After the disappointments of the 1761 and 1769 transits of Venus, the nineteenth century pair, in 1874 and 1882, offered astronomers the next opportunity to use these rare events in a bid to pin down a value for the solar parallax and hence that fundamental yardstick of Solar System astronomy, the astronomical unit. Only the 1882 transit was visible from the USA, and on the fateful day amateur and professional observers were scattered across the nation. While the value for the solar parallax derived from their combined observations was a significant improvement on the range of values obtained in the eighteenth century, there was considerable disquiet about the logic of using transits of Venus in this way when alternative approaches were available.
In this paper we discuss some of the observers who observed the 1882 transit from American soil, summarise the scientific results from the overall American endeavour and examine ways in which reports on the transit in the pages of the New York Times helped generate a heightened public awareness of astronomy.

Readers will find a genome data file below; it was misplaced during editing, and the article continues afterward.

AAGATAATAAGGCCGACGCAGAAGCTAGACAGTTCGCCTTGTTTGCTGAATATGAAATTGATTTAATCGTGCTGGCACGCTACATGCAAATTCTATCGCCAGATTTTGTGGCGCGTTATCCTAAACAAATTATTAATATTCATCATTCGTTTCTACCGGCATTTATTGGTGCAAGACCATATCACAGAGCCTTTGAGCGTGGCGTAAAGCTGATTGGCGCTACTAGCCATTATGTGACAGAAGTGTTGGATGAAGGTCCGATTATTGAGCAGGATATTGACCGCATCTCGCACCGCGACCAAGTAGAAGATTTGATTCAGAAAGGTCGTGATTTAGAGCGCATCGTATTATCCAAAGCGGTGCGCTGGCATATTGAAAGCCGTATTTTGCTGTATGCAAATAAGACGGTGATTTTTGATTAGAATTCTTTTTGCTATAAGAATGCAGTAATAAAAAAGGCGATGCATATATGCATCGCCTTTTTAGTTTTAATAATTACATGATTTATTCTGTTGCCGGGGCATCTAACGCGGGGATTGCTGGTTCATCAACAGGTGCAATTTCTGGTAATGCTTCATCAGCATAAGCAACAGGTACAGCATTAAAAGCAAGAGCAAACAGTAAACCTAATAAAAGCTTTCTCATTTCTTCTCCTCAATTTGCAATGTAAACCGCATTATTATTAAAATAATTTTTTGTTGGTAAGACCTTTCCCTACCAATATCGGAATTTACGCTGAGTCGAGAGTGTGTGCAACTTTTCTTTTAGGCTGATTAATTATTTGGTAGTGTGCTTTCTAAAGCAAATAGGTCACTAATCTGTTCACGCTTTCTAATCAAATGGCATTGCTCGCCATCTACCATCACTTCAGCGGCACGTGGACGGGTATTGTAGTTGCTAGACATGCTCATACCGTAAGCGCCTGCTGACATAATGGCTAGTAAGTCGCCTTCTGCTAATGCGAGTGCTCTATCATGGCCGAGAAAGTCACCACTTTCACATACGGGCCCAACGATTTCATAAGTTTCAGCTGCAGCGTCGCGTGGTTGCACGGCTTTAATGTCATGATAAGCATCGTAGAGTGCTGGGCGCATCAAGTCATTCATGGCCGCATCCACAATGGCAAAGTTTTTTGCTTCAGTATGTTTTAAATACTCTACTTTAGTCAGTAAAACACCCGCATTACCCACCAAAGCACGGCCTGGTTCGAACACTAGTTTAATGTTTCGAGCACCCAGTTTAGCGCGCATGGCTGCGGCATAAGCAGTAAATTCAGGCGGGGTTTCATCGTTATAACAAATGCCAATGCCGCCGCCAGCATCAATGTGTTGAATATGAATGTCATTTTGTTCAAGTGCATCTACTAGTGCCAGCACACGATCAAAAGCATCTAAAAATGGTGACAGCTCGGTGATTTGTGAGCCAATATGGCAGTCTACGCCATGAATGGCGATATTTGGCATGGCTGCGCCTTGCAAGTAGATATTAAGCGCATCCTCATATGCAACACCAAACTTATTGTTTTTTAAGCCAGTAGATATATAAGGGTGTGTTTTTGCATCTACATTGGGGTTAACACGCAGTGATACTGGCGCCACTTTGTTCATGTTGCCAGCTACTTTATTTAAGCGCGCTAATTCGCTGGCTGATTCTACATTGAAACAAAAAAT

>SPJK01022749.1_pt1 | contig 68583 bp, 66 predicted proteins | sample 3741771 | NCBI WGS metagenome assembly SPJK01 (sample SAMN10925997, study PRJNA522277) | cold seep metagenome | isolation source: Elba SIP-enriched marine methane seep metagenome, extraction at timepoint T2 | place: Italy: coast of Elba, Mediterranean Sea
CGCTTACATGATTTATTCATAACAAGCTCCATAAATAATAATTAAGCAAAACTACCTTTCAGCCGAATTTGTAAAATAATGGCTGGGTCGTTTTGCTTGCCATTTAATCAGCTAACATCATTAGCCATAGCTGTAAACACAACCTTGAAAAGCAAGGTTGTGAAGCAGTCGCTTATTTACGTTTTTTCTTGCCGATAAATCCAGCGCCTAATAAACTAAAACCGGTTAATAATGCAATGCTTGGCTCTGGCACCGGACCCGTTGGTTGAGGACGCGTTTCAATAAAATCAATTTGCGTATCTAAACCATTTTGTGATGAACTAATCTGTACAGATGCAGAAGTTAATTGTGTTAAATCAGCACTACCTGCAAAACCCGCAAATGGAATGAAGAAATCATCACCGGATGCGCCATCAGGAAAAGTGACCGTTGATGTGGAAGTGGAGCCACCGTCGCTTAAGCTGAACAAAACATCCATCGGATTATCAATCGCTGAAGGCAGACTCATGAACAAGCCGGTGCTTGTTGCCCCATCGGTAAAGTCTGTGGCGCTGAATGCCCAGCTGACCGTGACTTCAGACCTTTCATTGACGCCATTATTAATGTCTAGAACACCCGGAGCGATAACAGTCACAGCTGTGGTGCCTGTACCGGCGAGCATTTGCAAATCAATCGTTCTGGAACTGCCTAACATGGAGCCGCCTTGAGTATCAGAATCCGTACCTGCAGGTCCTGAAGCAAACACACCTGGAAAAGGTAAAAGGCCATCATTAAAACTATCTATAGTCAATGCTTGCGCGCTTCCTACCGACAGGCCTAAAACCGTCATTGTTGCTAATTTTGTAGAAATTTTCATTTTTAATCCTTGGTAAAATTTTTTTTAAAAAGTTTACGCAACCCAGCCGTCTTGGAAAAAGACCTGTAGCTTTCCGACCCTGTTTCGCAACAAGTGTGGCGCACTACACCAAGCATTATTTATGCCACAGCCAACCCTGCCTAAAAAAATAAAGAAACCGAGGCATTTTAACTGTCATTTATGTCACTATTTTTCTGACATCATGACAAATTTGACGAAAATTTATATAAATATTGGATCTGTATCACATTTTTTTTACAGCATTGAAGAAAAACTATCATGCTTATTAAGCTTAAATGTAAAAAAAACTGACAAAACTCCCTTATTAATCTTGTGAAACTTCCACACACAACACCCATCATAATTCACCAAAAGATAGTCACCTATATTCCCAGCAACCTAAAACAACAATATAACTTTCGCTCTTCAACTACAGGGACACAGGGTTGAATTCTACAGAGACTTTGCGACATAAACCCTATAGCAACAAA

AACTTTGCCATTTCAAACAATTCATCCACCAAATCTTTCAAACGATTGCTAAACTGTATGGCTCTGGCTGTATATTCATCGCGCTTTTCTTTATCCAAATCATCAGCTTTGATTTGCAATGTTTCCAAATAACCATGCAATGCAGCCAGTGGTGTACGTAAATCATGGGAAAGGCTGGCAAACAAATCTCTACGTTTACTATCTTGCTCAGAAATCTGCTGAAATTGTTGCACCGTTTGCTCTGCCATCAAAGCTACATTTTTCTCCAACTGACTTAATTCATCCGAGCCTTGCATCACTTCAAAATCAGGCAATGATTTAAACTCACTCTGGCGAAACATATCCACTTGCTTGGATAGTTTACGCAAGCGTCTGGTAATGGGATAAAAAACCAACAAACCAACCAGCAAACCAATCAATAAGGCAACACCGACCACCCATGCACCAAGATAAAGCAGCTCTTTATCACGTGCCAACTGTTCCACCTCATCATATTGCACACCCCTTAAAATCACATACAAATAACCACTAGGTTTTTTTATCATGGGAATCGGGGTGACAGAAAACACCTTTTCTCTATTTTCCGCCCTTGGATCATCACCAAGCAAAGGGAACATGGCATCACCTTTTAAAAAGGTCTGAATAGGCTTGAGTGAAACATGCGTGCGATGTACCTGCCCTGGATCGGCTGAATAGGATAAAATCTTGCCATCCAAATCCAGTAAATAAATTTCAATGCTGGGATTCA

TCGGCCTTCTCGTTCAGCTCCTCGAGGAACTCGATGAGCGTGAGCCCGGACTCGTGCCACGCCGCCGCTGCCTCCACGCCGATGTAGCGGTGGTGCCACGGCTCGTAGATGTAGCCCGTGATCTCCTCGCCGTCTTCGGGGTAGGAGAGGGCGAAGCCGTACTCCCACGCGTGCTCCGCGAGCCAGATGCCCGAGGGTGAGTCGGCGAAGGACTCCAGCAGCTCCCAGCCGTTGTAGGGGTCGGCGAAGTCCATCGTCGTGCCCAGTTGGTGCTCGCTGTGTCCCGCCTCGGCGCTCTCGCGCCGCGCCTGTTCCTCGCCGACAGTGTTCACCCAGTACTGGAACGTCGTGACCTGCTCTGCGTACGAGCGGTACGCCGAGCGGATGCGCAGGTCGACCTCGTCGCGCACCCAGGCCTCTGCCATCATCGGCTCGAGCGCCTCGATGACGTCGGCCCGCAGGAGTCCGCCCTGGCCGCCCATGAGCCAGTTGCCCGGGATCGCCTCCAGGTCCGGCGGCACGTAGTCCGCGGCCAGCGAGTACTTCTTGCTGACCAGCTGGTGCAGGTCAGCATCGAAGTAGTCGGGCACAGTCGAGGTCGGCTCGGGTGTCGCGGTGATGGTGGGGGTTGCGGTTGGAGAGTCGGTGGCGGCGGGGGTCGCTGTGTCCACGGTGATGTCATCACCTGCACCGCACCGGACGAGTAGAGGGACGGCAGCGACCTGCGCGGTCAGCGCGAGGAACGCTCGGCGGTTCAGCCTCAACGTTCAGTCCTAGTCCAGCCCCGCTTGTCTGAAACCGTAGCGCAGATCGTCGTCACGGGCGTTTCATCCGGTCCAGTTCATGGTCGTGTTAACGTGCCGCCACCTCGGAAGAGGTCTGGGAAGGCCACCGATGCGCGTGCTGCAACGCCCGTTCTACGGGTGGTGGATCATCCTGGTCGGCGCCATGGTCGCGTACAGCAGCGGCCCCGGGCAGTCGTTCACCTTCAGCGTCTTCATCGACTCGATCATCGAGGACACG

8. The IAU Early French Radio Astronomy Project
Wayne Orchiston, James Cook University, Australia, & André Boischot, J. Delannoy, Mukul Kundu, James Lequeux, Monique Pick, & Jean-Louis Steinberg, Paris Observatory, France.
In 2006 an ambitious project was launched under the auspices of the IAU Working Group on Historic Radio Astronomy to document important developments in French radio astronomy from 1901 through to the 1960s, in a series of papers published, in English, in the Journal of Astronomical History and Heritage. This successful project has now come to an end with the sixth and final paper in the series about to be published (and a new WG project, on the history of early Japanese radio astronomy, has just been launched).